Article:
The good news about Let’s Explore Diabetes With Owls, the latest from David Sedaris, is that it’s not a collection of modern comic fables about talking animals. (Readers of Sedaris’ previous book, Squirrel Seeks Chipmunk, might be forgiven for taking the new book’s title as something between a taunt and a warning label.) Instead, it’s a mopping-up of all the New Yorker casuals and other magazine and newspaper essays that Sedaris has published in the last few years. The not-so-good news is that it’s the sixth time Sedaris has done this since 1994’s Barrel Fever.
Sedaris appeared in the early ’90s, seemingly full-blown, with a stockpile of observations and stories based on a family background like no other, and a work history that was undreamt of even for the most highly sought-after Creative Nonfiction grad student. The fact that he was so funny about it all practically secured his fortune, but the cherry on top was the fact that he had a special instinct for written prose that played so well when spoken aloud on the radio. It’s now been more than 20 years since “SantaLand Diaries,” Sedaris’ account of working as a Macy’s Christmas elf, made him an NPR superstar and guaranteed a berth on the New York Times bestseller list for anything he plants between covers.
Sedaris is still funny, but there’s a considerable difference between his early essays—which revealed the lengths to which an American who has sacrificed his credit rating to dedicate his life to art has to go just to make his rent—and this book’s many descriptions of the indignities and misunderstandings that Sedaris and his boyfriend, Hugh, have to endure in their former adopted home of Paris and their new adopted home of London. It’s nice that he’s made good, but Sedaris still insists on weighing in on the foibles of American life, something that he may no longer be especially qualified for. The most incisive observation about the changing state of the U.S. economy comes when he recalls that his domestic book tours used to find him visiting independent and chain bookstores, but that the most recent one “started and finished at a Costco.” (Sedaris hits a Costco at the start of his tour and loads up on condoms, so that he can dispense them as thank-you presents to fans who take the trouble to come to his readings. This adventure in contrived wackiness says a lot about how much harder he has to work these days to find his material.)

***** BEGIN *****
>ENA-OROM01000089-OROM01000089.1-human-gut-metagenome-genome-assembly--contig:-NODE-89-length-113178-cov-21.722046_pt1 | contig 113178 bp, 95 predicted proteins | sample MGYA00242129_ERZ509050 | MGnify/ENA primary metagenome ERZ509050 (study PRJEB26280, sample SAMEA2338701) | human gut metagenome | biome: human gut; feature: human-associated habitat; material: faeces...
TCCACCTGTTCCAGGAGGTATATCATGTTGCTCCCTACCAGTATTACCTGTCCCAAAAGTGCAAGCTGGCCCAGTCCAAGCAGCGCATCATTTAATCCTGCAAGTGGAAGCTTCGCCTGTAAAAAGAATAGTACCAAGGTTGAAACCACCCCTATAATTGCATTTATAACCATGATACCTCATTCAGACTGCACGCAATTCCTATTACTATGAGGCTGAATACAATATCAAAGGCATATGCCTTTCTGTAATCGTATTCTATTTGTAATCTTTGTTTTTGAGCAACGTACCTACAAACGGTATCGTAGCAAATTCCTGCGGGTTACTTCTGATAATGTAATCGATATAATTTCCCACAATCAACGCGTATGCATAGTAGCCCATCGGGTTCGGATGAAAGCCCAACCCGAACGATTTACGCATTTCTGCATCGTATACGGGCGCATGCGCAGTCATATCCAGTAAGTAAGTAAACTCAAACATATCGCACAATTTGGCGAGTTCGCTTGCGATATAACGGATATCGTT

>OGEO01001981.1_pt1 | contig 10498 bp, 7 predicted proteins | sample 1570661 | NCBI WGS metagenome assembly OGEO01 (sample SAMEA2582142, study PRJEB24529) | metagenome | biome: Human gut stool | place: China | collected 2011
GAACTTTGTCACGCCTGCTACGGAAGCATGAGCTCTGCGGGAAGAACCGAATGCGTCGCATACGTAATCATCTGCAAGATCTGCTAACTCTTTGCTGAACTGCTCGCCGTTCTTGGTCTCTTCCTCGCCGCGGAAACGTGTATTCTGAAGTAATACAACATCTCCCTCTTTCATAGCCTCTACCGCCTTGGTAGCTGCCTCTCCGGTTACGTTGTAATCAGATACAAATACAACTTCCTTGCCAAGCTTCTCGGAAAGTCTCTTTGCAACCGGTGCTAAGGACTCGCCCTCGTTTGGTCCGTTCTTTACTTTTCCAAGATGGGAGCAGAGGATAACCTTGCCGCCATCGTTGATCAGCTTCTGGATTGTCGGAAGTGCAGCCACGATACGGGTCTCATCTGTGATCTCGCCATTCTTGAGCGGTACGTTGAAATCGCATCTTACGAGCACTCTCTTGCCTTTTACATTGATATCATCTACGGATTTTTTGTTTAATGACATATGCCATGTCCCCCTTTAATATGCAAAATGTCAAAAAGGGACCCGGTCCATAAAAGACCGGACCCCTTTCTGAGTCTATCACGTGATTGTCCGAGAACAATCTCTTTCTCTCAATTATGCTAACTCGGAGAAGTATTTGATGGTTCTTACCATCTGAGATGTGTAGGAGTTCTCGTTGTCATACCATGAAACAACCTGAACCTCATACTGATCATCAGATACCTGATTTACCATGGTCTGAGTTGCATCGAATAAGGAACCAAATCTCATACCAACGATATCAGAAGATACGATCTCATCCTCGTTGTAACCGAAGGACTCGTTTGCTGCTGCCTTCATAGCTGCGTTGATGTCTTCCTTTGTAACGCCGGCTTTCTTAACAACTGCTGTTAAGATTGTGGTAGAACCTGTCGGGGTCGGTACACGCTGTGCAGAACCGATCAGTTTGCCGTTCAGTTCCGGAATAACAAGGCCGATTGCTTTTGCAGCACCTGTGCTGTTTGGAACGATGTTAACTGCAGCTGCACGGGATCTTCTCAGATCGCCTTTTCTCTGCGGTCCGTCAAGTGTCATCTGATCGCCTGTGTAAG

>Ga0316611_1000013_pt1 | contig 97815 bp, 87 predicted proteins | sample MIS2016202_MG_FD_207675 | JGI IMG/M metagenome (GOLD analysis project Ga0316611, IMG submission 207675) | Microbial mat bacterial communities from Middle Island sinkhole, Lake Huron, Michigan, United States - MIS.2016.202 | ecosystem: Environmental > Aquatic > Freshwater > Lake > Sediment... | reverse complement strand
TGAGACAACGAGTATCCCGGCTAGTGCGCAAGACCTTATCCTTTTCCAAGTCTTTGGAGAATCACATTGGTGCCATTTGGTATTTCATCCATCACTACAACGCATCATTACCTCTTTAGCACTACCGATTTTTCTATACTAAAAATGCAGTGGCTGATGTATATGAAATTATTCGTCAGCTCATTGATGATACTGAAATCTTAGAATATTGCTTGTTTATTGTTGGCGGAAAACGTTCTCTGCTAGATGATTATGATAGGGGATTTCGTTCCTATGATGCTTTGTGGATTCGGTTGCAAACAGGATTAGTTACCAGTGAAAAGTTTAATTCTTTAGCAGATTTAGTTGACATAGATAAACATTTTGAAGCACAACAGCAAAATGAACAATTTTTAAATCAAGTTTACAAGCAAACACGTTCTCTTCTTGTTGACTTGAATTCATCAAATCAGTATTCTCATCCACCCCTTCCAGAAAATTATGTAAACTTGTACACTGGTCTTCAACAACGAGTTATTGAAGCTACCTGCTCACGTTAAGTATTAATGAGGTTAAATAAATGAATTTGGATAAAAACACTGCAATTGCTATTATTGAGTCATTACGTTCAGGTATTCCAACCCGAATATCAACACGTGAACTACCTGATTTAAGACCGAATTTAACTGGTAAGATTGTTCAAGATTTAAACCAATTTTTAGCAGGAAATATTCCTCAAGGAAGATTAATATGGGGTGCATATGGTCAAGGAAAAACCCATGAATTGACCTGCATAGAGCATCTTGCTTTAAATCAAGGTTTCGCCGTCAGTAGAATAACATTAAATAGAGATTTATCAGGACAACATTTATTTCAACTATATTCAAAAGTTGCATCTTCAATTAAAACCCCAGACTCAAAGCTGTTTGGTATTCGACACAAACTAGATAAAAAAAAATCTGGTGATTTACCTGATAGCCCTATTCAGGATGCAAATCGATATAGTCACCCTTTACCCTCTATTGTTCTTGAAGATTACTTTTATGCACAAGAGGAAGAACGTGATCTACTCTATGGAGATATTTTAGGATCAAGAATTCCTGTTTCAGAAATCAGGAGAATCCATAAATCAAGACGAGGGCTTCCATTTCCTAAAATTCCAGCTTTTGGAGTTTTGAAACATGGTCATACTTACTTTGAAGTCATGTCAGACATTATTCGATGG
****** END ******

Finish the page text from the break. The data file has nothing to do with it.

One of the silliest literary debates of the last several years turned on whether Sedaris, whose essays tend to be labeled “nonfiction,” deserves to be respected as a true creative nonfictioneer or if he’s—shudder—a fabulist, like Stephen Glass. When someone like Mike Daisey cobbles together some factoids and guesses about how Apple’s workers in China are treated and presents it as a piece of reportage based on first-person observation, that’s one thing, but Sedaris’ madcap family chronicles are deemed “nonfiction” mainly because, many years ago, someone who had to make a judgment call applied that term to James Thurber or someone like him, and it stuck. Sedaris may be a little ticked off about all this, because he deliberately muddies the waters in this book by including, tucked in at random intervals between his own first-person essays, little “monologues” in which he takes on the voices of different characters.
They aren’t identified as such, and the first one could easily be taken for another of Sedaris’ own confessionals, until the speaker reveals that he’s a married heterosexual. Sure, he claims to have told his mother that he’s sorry that his father isn’t alive anymore, only to be reminded that it was his father who picked up the phone and handed it to mom, but that’s no odder than most of the actual Sedaris family incidents and habits that are supposed to have inured him to weirdness. The monologues themselves satirize unhip Tea Party types—whose weirdness Sedaris is very much not comfortable with—like the woman who, for her first rally, prepares a sign reading, “Indonesian Muslim Welfare Thug Hands Off My Healthcare You Kenyan Socialist Baby Grandma Killer.” Many a faithful NPR listener will appreciate the effort, but this stuff is delivered with a sledgehammer, and has dated fast.
Sedaris can still be virtuosic when his present and past rub up against each other and strike just the right sparks, as in “Loggerheads,” one of the longest and best stories here, in which a trip to Hawaii calls up a bittersweet memory of a doomed childhood attempt to raise a bunch of baby turtles freshly hatched on the beach. Aside from those monologues, most of Let’s Explore Diabetes isn’t bad. It’s about on the level of an early-’80s Ramones album—the work of an inspired beginner who’s now a professional, with enough craft to almost make up for the fact that he has to keep turning out new product, even if he’s no longer particularly inspired. It should probably be read by any Sedaris fan, at the right time—i.e., after they’ve already read all his earlier ones.